Returning to Work After Maternity Leave Part I

“Have I not commanded you? Be strong and courageous. Do not be afraid; do not be discouraged, for the Lord your God will be with you wherever you go.” Joshua 1:9

 

One of the most emotional transitions that a new mom makes is leaving her tiny newborn in the arms of another to return to work after maternity leave. As a Certified Baby Planner, I help moms ease those back-to-work fears by offering advice on what to expect the first few weeks back at the office and how to find the best caregivers for their babies. The more you plan in advance, the more relaxed your entire family will be when your return to work happens.

First of all, it is important to remember that each of us has our unique calling from God. While you are called as mother, His plan for you may also include working outside of the home. A motto that I love to live by is that “The safest place to be is in the center of God’s will.”

Leaving your baby in the care of another is a tough transition, and doubt can certainly plague you during those first few weeks. However, if you believe you are doing God’s will, you must ask Him to take away your doubt and help you to adjust to a new routine. A mom who stays home full time with her baby may be pulled in so many directions with housework, child care, and daily activities that she spends less quality time with her child than a mother who works outside of the home for eight hours a day. The key in both situations is time management.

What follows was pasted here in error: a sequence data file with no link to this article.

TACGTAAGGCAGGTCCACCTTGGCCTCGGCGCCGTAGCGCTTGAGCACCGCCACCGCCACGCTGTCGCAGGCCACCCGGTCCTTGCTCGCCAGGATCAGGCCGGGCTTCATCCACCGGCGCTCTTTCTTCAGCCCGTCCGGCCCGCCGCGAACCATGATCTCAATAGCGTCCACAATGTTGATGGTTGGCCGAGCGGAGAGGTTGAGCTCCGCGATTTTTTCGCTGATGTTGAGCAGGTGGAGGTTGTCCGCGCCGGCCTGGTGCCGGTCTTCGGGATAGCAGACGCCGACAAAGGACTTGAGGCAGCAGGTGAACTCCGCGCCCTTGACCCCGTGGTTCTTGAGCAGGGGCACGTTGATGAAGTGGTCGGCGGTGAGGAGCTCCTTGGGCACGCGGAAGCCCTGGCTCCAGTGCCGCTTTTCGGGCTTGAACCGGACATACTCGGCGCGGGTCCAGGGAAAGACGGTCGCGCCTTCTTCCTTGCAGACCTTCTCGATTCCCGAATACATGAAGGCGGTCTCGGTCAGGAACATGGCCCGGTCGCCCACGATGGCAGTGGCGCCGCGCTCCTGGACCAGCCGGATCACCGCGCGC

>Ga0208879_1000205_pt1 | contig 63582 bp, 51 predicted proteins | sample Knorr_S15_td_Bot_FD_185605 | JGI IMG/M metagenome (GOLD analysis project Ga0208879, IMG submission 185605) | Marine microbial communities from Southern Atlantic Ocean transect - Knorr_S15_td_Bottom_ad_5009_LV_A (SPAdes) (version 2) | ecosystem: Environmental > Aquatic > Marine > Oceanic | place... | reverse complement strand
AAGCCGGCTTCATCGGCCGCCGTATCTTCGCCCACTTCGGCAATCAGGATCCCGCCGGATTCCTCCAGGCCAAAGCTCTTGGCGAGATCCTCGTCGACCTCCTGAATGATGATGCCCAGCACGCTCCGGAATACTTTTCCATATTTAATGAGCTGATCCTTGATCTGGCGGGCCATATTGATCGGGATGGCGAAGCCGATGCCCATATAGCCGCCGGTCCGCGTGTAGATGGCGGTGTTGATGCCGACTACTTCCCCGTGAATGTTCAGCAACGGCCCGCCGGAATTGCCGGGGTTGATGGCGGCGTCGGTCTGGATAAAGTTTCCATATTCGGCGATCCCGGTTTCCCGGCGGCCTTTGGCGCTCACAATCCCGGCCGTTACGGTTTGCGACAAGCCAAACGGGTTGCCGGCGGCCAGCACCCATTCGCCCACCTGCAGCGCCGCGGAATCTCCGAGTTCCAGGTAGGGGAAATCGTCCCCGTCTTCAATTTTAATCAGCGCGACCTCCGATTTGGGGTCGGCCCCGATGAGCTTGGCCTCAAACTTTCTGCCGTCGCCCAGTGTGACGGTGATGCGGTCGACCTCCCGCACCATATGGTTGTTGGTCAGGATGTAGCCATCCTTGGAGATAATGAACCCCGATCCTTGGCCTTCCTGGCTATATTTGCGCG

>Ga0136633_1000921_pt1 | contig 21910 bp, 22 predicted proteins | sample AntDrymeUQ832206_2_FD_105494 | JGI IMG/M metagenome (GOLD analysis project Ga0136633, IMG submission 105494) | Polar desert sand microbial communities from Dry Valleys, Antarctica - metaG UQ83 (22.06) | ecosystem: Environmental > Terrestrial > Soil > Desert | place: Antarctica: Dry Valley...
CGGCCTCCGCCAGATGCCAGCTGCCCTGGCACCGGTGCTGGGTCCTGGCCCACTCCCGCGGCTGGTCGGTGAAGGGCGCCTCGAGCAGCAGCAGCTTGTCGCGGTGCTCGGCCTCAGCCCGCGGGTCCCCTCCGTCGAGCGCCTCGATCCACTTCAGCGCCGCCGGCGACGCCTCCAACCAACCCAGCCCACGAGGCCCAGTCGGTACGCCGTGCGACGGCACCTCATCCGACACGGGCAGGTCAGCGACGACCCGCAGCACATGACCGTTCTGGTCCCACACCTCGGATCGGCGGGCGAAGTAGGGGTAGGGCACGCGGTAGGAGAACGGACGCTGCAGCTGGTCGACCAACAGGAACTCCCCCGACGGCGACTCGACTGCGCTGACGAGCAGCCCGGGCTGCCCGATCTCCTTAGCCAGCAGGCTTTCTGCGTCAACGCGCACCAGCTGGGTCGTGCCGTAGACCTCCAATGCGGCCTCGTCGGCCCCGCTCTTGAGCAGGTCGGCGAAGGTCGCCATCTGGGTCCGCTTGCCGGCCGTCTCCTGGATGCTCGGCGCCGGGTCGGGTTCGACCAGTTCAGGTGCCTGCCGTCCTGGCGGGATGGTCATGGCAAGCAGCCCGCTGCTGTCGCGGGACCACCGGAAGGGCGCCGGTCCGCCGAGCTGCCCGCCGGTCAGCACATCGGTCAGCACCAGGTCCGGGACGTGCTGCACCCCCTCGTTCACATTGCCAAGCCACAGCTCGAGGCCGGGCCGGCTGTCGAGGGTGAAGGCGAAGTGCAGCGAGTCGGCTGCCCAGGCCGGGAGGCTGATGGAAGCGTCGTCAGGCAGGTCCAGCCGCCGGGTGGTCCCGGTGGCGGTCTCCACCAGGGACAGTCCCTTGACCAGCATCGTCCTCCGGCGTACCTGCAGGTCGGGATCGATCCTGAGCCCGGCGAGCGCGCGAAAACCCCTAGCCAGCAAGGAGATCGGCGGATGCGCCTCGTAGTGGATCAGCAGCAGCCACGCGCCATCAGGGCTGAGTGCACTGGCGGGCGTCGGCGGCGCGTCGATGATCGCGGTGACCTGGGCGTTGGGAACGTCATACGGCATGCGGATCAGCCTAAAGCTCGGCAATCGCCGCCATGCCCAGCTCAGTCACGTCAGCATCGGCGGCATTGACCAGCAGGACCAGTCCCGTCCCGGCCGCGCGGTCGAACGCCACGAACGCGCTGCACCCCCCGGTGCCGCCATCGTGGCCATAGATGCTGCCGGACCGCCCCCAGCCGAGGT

By the middle of your third trimester, know exactly when you will return to work. Be sure that you understand your company’s maternity leave policy and how you will be paid. Decide your method of child care for when you return to work, and at least have your options narrowed down to two or three before your baby is born. In other words, if you are hiring a nanny, start interviewing or at least working with a domestic agency before your baby arrives. If day care is your choice, take the tours while you are pregnant. Why? So that you don’t spend your maternity leave preparing for going back to work. That time should be spent bonding with your baby. If you want to see how your baby responds to a caregiver or a day care, then narrow down to two or three choices so that the bulk of the research and interviewing is done before the birth. Once your baby arrives, you can take a day to see his reactions to your final choices of nannies or day cares and make your decision.

Questions to Consider When Returning to Work After Maternity Leave:

  • Who will be taking care of Baby?
  • Will you hire someone to help with housework?
  • Will you continue to breastfeed?
  • If so, does your company have pumping rooms?
  • Do you have a breast pump, supplies, and ice packs for milk storage at the office?
  • Will your company allow any flexibility to give you more time with Baby- work from home some days, half-day Friday, etc.?
  • Can you set your first day back at work date to later in the week to ease the transition?
  • What is your backup plan in case the caregiver or baby is sick?
  • What will your morning schedule be? (Getting Baby and yourself ready for the day)
  • How will you relax in the evening?

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